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Recruiting Intelligence

International Student Recruitment in India

India is the second largest source country for students who are looking to study abroad (China tops the list).   However, the complexion of the study abroad market in India has changed a lot. Ten years ago, the USA and UK were the top destinations, but now we see Canada, Australia, New Zealand, Germany, Singapore, Malaysia, Ireland and other non-traditional destinations like The Netherlands, Sweden, Japan, China and Taiwan all actively wooing Indian students.

India is a huge country and can be quite confusing for someone who is trying to navigate the different markets for the first, second or even tenth time!  It’s a place where institutions need staying power and a comprehensive strategy. And, of course, institutions need to speak to people on the ground in India as course preferences, purchasing power and attitudes to education all vary from region to region.

During my years helping all types of educational organizations recruit Indian students, I have experienced a number of different recruitment techniques and have outlined what I see as the key channels below:

Traditional recruitment channels


The UK, Ireland, Australia, Canada, Singapore and New Zealand all prefer to work with agent networks in India which are well established. If you are choosing to recruit this way, you should take recommendations from country promotion bodies like the British Council, Education in Ireland and Trade Commissioners entrusted with promotion of education brands, as well as independent companies that are very active in the market.  You should definitely complete due diligence before making a final decision in terms of signing an agent. They will need management and continuous training on your products. It is also good to be aware that big agencies also have a sub-agency market which means that there are occasions when there is no direct quality control.

Student recruitment fairs

There used to be a time when the leading country promotion bodies such as the British Council were the only ones running education fairs for students. Today this space is crowded with a plethora of newspapers, recruitment agencies and destination promotion bodies running recruitment fairs. An example of a newspaper running an education fair is the Education Times Boutique exhibition. It is very important to select the fairs and the cities that you want to target as attending fairs involves a lot of money and effort. This medium still remains the most effective in terms of building the profile for an institution as it involves combined purchasing power for advertisements and shared venue costs which can be prohibitive for a single entity.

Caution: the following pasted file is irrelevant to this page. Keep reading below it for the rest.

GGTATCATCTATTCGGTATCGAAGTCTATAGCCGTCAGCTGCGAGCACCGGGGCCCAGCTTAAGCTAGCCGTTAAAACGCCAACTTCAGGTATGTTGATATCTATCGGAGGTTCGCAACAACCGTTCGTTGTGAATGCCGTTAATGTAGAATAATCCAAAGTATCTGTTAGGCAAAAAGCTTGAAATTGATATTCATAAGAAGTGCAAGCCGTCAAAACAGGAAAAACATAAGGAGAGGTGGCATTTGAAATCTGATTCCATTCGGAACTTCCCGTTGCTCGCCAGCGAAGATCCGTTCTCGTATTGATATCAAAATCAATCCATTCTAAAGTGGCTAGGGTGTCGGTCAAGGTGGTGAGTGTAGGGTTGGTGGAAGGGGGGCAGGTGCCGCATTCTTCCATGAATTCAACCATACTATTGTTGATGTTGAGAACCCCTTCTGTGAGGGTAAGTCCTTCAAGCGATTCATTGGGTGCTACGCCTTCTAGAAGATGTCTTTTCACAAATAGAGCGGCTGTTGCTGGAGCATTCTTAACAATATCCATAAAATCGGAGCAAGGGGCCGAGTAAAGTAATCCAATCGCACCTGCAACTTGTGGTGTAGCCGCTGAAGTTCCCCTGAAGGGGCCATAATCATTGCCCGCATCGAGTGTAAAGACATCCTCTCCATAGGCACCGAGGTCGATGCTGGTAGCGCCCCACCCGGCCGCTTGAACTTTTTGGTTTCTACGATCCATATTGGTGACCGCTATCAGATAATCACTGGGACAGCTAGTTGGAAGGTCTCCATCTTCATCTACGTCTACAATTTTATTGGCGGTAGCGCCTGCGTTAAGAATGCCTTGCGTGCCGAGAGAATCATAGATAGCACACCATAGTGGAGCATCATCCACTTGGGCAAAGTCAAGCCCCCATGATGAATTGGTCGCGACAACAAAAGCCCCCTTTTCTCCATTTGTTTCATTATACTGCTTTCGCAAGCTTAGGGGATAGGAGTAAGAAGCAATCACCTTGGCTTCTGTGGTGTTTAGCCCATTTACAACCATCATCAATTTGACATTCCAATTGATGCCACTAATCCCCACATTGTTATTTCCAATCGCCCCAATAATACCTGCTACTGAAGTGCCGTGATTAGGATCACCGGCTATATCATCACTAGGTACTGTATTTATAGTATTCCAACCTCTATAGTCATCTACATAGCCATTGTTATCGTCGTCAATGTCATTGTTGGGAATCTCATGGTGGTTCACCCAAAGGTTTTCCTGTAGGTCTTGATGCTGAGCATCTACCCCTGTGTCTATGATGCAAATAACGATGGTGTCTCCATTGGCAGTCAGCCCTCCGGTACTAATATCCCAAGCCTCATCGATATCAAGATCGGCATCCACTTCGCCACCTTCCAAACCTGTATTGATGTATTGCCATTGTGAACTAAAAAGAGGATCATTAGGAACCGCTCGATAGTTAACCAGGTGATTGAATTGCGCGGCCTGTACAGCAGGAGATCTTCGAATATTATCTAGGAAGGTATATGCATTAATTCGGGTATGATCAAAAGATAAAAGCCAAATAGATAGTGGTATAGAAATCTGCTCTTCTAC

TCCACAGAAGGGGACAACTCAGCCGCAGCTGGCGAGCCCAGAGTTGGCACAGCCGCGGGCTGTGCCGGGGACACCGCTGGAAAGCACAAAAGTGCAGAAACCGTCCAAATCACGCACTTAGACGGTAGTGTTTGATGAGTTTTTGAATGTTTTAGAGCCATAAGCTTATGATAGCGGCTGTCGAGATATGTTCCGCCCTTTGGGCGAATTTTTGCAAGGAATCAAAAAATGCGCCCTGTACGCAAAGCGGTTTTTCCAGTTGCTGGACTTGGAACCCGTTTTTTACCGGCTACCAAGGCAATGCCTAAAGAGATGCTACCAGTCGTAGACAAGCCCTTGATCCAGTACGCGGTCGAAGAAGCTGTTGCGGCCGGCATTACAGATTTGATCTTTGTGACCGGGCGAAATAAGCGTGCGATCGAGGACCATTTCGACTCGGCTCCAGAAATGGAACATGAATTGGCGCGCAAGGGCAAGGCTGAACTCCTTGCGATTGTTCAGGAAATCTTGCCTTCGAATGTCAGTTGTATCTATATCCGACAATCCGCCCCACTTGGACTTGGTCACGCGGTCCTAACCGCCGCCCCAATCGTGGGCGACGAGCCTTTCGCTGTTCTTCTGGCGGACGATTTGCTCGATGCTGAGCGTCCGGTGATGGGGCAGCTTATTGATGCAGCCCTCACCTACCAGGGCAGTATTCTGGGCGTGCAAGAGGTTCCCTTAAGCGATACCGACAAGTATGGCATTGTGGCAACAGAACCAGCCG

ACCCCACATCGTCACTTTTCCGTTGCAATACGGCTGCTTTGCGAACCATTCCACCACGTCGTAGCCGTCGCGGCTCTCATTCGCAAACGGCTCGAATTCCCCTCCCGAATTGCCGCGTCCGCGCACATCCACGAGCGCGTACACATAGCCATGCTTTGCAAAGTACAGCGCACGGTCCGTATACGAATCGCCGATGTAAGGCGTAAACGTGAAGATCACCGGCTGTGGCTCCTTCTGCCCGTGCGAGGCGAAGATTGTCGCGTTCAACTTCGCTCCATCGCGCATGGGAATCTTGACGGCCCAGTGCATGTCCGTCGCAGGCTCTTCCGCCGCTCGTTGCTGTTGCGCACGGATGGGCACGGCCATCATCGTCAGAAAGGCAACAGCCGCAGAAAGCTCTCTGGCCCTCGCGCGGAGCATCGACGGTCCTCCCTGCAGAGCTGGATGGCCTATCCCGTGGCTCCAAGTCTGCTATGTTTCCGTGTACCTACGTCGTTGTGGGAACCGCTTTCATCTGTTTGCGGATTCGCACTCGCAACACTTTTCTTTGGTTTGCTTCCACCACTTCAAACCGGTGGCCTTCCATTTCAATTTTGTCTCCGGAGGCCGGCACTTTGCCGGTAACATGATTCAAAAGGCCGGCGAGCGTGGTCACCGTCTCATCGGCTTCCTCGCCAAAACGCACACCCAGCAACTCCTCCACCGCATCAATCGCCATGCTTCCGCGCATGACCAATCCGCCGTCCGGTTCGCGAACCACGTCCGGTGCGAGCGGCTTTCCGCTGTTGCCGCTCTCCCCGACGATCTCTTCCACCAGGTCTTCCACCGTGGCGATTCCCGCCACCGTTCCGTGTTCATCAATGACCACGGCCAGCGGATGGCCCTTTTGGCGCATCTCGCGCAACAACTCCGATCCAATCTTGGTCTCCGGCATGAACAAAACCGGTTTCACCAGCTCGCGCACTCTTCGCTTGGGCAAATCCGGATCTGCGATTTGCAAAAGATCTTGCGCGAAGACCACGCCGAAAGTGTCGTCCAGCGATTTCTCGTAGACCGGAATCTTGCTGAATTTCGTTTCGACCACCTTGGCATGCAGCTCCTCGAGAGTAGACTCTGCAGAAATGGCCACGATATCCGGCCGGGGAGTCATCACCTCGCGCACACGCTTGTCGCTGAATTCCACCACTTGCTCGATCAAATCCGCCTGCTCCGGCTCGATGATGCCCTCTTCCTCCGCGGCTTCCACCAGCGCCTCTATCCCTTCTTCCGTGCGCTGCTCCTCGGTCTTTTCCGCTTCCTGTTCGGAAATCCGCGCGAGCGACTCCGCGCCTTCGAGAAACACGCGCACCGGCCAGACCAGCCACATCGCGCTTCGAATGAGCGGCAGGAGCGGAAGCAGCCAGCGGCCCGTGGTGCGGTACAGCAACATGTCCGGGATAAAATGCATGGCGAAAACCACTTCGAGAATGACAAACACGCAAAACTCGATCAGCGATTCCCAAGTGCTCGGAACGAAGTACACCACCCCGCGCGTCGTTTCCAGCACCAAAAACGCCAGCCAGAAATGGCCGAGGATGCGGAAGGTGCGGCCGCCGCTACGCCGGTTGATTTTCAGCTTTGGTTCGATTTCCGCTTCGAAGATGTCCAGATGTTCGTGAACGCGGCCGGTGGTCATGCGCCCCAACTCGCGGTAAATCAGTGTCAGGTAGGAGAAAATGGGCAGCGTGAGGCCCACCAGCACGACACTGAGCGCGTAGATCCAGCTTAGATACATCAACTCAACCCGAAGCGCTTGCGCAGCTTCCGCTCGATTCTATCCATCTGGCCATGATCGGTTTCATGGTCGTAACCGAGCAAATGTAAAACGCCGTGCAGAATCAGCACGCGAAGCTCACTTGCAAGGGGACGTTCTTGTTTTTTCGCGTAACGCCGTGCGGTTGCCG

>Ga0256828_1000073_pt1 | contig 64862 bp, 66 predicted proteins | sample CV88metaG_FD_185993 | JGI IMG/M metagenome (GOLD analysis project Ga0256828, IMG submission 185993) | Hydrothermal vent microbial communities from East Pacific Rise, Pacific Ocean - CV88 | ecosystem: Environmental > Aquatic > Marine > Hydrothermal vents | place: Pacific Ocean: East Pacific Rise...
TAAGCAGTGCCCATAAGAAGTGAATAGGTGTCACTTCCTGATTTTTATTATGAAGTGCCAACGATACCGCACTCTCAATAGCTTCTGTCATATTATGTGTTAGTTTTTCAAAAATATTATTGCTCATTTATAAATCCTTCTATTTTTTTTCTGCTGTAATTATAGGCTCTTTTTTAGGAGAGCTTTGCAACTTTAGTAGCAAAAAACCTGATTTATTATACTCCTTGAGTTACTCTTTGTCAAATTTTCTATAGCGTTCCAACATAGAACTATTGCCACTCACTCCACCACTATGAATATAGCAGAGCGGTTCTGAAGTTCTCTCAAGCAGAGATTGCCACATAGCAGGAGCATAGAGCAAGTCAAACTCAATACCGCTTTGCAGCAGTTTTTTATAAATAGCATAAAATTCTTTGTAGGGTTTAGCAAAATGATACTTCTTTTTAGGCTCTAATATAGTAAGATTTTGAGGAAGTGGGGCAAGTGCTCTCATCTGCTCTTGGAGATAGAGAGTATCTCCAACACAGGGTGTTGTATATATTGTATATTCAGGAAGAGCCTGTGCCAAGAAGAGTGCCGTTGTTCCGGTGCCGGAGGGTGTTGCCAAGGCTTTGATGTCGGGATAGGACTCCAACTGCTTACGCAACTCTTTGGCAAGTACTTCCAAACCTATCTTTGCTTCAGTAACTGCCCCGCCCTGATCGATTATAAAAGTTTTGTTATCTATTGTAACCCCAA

Print media advertisements

Nowhere is the diversity of India more visible than the print medium. There isn’t one single publication that is uniformly strong across India. In some pockets of India like Gujarat, Punjab, Kerala, and Tamil Nadu vernacular publications tend to do very well and parents and teachers who are influencers can be reached through them. Print media is expensive and the education sector over the last decade has tended to shy away from big advertisements precisely for this reason. And in peak recruitment months which happen to be from April to July in India, the newspapers are cluttered with advertisements in the education supplements which are now very common with leading dailies which have recognized the importance of the sector and pay special attention to the same.

 Times of India - international student enrollment

Emerging recruitment channel

Digital advertisements and campaigns

India is one of the fastest growing markets for Facebook and Linkedin so institutions need to use digital media to reach their target audiences. With a growing smart phone culture amongst young people, this is the best way to access students. Universities could capitalize on this by tapping into the app market and texting students with details of higher education events or open days. The advantage of the digital medium is that it can be sustained over longer periods. Institutions should consider running relevant contests online that will capture the imagination of the students and will also build brand recall, whilst actively engaging in popular communication channels.

Click here to listen to a podcast with Lakshmi Iyer on What Matters to Prospective Indian Students.

Lakshmi Iyer is Head of Education of Sannam S4, which helps educational establishments develop their presence in India, set up agency networks and attract Indian students.   www.sannams4.com